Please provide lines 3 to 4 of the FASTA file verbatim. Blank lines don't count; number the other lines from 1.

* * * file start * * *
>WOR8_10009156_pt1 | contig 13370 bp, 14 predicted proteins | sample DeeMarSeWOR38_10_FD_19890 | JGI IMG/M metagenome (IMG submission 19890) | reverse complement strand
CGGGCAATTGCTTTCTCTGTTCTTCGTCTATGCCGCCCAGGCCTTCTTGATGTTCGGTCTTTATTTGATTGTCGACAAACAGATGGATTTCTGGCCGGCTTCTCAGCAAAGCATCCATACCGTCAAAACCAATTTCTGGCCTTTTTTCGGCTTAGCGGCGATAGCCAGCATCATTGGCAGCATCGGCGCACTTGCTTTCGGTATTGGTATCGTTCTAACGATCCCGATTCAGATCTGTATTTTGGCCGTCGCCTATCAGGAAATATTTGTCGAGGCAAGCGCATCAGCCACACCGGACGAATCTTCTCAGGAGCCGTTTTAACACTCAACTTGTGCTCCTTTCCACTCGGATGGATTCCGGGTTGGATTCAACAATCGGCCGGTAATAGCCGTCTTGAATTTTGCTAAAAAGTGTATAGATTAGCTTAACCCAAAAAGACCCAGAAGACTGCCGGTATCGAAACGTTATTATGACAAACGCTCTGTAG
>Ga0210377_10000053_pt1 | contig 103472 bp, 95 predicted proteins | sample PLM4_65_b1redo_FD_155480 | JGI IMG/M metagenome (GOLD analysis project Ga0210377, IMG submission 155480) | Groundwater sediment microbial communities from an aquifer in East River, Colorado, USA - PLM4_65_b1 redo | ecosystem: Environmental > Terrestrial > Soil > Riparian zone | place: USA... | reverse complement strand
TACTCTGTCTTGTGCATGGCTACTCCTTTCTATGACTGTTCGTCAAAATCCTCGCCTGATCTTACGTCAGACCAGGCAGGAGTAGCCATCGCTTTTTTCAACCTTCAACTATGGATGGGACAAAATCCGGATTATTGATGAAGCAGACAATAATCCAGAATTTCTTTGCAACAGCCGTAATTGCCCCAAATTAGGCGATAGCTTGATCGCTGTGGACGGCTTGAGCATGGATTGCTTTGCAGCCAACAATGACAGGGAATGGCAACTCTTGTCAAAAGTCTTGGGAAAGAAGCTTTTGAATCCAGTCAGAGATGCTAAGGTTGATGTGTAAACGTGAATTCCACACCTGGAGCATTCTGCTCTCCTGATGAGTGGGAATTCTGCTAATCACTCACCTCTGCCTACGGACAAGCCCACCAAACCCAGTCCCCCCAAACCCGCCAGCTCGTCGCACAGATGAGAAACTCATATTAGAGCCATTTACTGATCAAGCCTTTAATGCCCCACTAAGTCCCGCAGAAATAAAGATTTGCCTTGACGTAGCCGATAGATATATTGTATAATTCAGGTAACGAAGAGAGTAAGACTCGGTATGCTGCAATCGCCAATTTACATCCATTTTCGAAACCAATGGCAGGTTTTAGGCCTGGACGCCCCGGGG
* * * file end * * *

>Ga0210377_10000053_pt1 | contig 103472 bp, 95 predicted proteins | sample PLM4_65_b1redo_FD_155480 | JGI IMG/M metagenome (GOLD analysis project Ga0210377, IMG submission 155480) | Groundwater sediment microbial communities from an aquifer in East River, Colorado, USA - PLM4_65_b1 redo | ecosystem: Environmental > Terrestrial > Soil > Riparian zone | place: USA... | reverse complement strand
TACTCTGTCTTGTGCATGGCTACTCCTTTCTATGACTGTTCGTCAAAATCCTCGCCTGATCTTACGTCAGACCAGGCAGGAGTAGCCATCGCTTTTTTCAACCTTCAACTATGGATGGGACAAAATCCGGATTATTGATGAAGCAGACAATAATCCAGAATTTCTTTGCAACAGCCGTAATTGCCCCAAATTAGGCGATAGCTTGATCGCTGTGGACGGCTTGAGCATGGATTGCTTTGCAGCCAACAATGACAGGGAATGGCAACTCTTGTCAAAAGTCTTGGGAAAGAAGCTTTTGAATCCAGTCAGAGATGCTAAGGTTGATGTGTAAACGTGAATTCCACACCTGGAGCATTCTGCTCTCCTGATGAGTGGGAATTCTGCTAATCACTCACCTCTGCCTACGGACAAGCCCACCAAACCCAGTCCCCCCAAACCCGCCAGCTCGTCGCACAGATGAGAAACTCATATTAGAGCCATTTACTGATCAAGCCTTTAATGCCCCACTAAGTCCCGCAGAAATAAAGATTTGCCTTGACGTAGCCGATAGATATATTGTATAATTCAGGTAACGAAGAGAGTAAGACTCGGTATGCTGCAATCGCCAATTTACATCCATTTTCGAAACCAATGGCAGGTTTTAGGCCTGGACGCCCCGGGG